“But where alternative land uses such as oil palm plantations are very lucrative, we need to do everything we can to make natural forest management financially attractive and sustainable in terms of yield and biodiversity. If we don’t, the opportunity costs of maintaining forests will simply be too high.”

So what constitutes good forest management?

“Most people will agree that there are forest management practices that clearly minimize  downstream damage, avoid biodiversity losses, and keep workers safe. But after instituting those basic improvements, what constitutes responsible forest management varies with factors that range in scales from individual trees to entire landscapes,“ said Putz.

“There are some principles of good forestry that span the gamut from high-intensity plantations to the lightest selective harvests, but after that, the details differ.”

Contestations

Adding to the complexity of the issues related to tropical forestry are the different stakeholder groups involved.

“We need to understand that tropical forests are located in contested territories where claims by indigenous communities overlap with those of mining companies and other industries,” said Romero. “Governments need to juggle all these competing claims regarding tropical forests.”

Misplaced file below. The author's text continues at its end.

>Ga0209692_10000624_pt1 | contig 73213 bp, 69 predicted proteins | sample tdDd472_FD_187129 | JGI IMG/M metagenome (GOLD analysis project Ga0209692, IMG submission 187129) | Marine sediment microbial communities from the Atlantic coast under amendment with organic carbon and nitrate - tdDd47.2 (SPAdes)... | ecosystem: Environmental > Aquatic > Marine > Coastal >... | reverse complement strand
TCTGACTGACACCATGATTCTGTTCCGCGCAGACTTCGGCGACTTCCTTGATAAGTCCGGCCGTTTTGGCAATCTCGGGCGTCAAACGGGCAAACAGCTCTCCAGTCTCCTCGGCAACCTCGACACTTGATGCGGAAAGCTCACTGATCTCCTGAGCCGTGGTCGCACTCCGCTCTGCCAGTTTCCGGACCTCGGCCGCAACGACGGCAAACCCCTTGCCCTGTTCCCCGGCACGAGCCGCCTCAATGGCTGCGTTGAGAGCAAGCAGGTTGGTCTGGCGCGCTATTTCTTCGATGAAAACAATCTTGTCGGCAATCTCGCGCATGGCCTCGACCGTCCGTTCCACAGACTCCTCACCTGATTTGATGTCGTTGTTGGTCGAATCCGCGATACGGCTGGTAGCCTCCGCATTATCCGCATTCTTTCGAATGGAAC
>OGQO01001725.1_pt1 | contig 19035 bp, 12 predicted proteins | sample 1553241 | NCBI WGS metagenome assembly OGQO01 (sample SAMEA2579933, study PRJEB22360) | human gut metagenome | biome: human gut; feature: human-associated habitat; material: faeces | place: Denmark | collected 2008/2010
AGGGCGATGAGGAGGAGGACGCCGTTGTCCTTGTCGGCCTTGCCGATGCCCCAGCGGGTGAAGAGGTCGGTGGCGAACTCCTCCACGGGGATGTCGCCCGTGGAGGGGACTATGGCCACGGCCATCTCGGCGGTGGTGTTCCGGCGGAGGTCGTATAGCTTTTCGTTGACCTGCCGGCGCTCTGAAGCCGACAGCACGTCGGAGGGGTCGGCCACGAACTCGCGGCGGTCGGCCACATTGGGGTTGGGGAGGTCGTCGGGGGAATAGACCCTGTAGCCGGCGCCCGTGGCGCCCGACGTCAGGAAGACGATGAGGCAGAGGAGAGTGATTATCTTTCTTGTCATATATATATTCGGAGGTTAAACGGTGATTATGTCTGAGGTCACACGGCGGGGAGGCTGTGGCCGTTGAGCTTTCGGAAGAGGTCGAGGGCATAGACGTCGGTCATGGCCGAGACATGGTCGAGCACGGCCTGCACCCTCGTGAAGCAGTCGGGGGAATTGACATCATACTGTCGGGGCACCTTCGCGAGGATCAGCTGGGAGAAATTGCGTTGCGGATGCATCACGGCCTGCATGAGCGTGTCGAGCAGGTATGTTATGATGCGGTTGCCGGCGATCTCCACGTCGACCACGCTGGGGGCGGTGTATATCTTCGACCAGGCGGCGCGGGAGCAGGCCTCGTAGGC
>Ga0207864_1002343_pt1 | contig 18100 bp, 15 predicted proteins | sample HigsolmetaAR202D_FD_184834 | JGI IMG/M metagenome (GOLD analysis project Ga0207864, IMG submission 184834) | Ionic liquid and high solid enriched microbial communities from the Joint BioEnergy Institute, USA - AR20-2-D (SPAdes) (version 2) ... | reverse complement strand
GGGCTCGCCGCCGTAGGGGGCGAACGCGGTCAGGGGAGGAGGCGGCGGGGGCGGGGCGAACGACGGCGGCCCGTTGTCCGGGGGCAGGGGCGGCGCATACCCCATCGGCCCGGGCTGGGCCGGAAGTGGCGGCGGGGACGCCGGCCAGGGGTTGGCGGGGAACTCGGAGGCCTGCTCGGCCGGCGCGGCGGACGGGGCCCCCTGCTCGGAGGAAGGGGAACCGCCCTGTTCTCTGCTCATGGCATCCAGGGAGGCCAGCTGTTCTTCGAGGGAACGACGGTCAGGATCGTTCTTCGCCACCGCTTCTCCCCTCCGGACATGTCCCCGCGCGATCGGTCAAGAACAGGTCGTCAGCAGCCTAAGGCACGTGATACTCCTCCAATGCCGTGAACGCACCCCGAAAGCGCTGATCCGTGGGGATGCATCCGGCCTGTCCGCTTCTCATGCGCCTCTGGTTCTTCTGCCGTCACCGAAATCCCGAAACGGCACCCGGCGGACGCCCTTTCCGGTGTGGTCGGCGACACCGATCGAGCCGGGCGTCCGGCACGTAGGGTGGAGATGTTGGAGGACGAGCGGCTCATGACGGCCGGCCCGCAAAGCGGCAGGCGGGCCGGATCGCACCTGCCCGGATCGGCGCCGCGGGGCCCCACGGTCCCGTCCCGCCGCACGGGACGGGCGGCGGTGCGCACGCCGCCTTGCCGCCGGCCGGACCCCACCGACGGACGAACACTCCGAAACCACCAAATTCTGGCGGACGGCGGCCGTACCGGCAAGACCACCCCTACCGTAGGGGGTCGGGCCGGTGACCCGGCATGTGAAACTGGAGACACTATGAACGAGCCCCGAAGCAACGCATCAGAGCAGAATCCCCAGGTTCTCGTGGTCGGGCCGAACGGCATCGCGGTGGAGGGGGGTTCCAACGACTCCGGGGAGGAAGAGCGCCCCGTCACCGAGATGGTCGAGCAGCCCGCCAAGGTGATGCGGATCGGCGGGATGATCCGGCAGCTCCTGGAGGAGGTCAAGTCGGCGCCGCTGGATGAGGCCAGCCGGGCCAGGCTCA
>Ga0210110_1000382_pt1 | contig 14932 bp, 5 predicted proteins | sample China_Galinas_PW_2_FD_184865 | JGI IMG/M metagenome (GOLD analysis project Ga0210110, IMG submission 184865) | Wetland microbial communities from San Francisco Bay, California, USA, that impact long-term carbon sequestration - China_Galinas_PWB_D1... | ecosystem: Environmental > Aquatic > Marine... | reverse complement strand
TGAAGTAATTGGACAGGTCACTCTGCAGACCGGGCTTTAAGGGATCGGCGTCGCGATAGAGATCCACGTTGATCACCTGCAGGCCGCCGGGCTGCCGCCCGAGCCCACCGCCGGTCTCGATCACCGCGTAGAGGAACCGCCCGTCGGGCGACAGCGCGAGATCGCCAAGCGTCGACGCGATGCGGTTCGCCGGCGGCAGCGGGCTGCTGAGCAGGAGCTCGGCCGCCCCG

“We found that there are a lot of opportunities to manage forests for timber and other products that need to be considered to help manage competing needs of different stakeholders.”

“Forest managers make decisions based on criteria that include market pressures and global demand. Policy makers need to be more sensitive to those signals in order to tailor appropriate policies for responsible forest management,” Romero added.

“Good forest management is possible at all scales, from large industrial concessions to small community-owned forests. But one of the keys to success is awareness and capacity building,” said Putz. “The certification program of the Forest Stewardship Council, for example, has substantially raised awareness about responsible forest management.

“What we don’t yet know is just how much of a difference certification is making, which is our next project,” said Putz. “We’ve been trying for years to get unbiased field-data on the impacts of certification.”

Romero said the essence of their current work is to increase the visibility of good forest management in the tropics.

“The core of resource management is adaptive management and the core principle of adaptive management is experimentation,” she added. “We won’t know if certain things work until we try them and have a robust means of learning about their impacts.”


Back to top

Sign up to our monthly newsletter

Connect with us